Web browsers have attempted various fixes but the current implementations in Chrome and Firefox are clearly not doing a good enough job. To Chrome’s credit, they are about to fix that. Thankfully there is a manual fix for Firefox.

We would like to encourage you to spread the word. This new twist on phishing is getting a lot of attention today, Friday April 14th and is making the rounds currently in the security community. Xudong Zheng wrote about this earlier today and it is also being discussed on the netsec subreddit.

We think here is a high possibility that this may be exploited in phishing attacks before the Chrome fix is released to the general public, which is why we are posting this public service announcement.

https://www.xudongz.com/blog/2017/idn-phishing/

Phishing with Unicode Domains

Posted by Xudong Zheng on April 14, 2017

URL Bar

Before I explain the details of the vulnerability, you should take a look at the proof-of-concept.

Punycode makes it possible to register domains with foreign characters. It works by converting individual domain label to an alternative format using only ASCII characters. For example, the domain "xn--s7y.co" is equivalent to "短.co".

From a security perspective, Unicode domains can be problematic because many Unicode characters are difficult to distinguish from common ASCII characters. It is possible to register domains such as "xn--pple-43d.com", which is equivalent to "аpple.com". It may not be obvious at first glance, but "аpple.com" uses the Cyrillic "а" (U+0430) rather than the ASCII "a" (U+0061). This is known as a homograph attack.

Fortunately modern browsers have mechanisms in place to limit IDN homograph attacks. The page IDN in Google Chrome highlights the conditions under which an IDN is displayed in its native Unicode form. Generally speaking, the Unicode form will be hidden if a domain label contains characters from multiple different languages. The "аpple.com" domain as described above will appear in its Punycode form as "xn--pple-43d.com" to limit confusion with the real "apple.com".

The homograph protection mechanism in Chrome, Firefox, and Opera unfortunately fails if every characters is replaced with a similar character from a single foreign language. The domain "аррӏе.com", registered as "xn--80ak6aa92e.com", bypasses the filter by only using Cyrillic characters. You can check this out yourself in the proof-of-concept using Chrome, Firefox, or Opera.

Visually, the two domains are indistinguishable due to the font used by Chrome and Firefox. As a result, it becomes impossible to identify the site as fraudulent without carefully inspecting the site's URL or SSL certificate. This Go program nicely demonstrates the difference between the two sets of characters. Safari, along with several less mainstream browsers are fortunately not vulnerable.

Internet Explorer does not display native characters in domains unless it belongs to one of the computer's system languages. As a result, it suffers from the same vulnerability if the system has Russian (and other Cyrillic languages) enabled. Internet Explorer's documentation acknowledges that users are "increasing the risk of spoofing attack" when their system supports additional languages.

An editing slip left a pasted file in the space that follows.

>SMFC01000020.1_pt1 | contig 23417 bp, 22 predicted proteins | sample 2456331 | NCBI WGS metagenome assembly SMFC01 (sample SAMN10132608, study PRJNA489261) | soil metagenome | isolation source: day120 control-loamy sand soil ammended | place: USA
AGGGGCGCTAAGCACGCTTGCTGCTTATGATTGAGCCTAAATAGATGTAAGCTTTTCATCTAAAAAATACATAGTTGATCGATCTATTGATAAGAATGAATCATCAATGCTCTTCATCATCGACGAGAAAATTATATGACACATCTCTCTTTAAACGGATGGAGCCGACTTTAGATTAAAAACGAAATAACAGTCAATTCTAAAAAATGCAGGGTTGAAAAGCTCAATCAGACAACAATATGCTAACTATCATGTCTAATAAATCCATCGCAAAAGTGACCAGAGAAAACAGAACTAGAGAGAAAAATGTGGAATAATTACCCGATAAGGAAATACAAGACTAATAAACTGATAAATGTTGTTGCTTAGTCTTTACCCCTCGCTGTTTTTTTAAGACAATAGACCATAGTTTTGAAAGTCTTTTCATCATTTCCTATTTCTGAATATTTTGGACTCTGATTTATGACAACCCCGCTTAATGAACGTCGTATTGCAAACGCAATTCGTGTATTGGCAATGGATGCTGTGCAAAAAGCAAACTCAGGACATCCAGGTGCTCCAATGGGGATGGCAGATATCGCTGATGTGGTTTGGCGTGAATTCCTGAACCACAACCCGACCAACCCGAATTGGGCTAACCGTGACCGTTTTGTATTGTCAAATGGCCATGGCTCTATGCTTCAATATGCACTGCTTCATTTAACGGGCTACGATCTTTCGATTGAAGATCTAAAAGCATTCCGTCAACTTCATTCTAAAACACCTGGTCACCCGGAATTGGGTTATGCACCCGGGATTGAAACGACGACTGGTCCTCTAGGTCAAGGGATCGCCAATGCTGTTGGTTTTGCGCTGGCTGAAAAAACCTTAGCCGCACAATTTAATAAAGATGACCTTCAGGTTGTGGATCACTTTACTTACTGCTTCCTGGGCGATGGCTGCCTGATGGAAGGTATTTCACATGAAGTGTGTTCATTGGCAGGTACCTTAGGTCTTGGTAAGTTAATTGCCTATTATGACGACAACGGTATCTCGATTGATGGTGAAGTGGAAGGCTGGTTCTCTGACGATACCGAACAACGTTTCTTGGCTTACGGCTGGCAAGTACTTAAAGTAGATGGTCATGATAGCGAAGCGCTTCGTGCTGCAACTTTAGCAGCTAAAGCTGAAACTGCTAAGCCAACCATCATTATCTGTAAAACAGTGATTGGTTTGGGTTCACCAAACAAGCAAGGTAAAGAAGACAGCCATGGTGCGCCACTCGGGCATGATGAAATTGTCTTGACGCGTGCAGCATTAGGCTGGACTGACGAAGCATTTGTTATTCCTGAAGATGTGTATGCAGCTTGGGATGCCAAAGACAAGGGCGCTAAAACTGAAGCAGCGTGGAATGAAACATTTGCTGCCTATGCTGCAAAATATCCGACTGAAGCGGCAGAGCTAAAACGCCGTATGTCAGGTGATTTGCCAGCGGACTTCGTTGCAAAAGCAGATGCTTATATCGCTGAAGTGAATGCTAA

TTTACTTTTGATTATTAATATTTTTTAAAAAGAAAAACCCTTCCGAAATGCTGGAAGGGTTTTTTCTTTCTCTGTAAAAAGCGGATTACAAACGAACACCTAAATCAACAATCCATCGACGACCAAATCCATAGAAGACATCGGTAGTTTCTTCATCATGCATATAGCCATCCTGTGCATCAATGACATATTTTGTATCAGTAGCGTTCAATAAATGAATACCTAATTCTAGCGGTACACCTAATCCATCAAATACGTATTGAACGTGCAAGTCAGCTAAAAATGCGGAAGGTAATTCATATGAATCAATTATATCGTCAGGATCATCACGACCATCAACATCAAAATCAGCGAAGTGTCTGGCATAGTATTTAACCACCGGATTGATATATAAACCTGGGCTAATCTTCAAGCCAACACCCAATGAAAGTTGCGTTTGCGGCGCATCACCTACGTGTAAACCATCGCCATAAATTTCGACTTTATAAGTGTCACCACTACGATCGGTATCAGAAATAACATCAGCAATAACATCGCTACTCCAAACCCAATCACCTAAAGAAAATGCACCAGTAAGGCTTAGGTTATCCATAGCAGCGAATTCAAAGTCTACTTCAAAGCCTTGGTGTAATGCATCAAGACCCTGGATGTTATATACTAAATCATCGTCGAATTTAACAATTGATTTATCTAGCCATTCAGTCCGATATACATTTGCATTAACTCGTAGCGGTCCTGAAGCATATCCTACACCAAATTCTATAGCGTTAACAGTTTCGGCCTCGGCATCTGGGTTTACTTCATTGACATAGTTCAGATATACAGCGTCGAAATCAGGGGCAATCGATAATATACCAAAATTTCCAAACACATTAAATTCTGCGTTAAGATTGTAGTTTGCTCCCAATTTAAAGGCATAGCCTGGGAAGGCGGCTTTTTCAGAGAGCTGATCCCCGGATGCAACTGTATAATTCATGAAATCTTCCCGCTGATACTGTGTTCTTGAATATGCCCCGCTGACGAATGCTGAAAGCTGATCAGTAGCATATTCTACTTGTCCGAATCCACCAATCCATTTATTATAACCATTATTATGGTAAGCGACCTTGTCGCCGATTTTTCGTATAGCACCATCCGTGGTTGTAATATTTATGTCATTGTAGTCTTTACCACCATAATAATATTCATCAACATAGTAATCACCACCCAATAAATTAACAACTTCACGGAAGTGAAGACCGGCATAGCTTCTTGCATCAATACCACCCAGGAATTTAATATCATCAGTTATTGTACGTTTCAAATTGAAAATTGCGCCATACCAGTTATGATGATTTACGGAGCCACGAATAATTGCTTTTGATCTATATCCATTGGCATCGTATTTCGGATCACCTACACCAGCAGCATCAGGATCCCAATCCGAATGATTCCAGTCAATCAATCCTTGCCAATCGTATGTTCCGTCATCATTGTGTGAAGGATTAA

Screenshots: ChromeFirefoxFirefox SSLInternet ExplorerInternet Explorer SSL

This bug was reported to Chrome and Firefox on January 20, 2017 and was fixed in the Chrome trunk on March 24. The fix is included in Chrome 58 which is currently rolling out to users. The existence of the bug in Opera was brought to my attention only after the initial publication of this post. The problem remains in Firefox as they decided that it is a problem for domain registrars to deal with. You can find the detailed discussion in the Bugzilla issue.

Our IDN threat model specifically excludes whole-script homographs, because they can't be detected programmatically and our "TLD whitelist" approach didn't scale in the face of a large number of new TLDs. If you are buying a domain in a registry which does not have proper anti-spoofing protections (like .com), it is sadly the responsibility of domain owners to check for whole-script homographs and register them.

Firefox users can limit their exposure to this bug by going to about:config and settingnetwork.IDN_show_punycode to true. This will force Firefox to always display IDN domains in its Punycode form, making it possible to identify malicious domains. Thanks to user MARKZILLA from reddit for this temporary solution. Chrome 58+ users and Firefox users who apply this fix will see the Punycode domain rather than "apple.com".

Firefox Fix

A simple way to limit the damage from bugs such as this is to always use a password manager. In general, users must be very careful and pay attention to the URL when entering personal information. Until this is fixed, concerned users should manually type the URL or navigate to sites via a search engine when in doubt. This is a serious vulnerability because it can even fool those who are extremely mindful of phishing.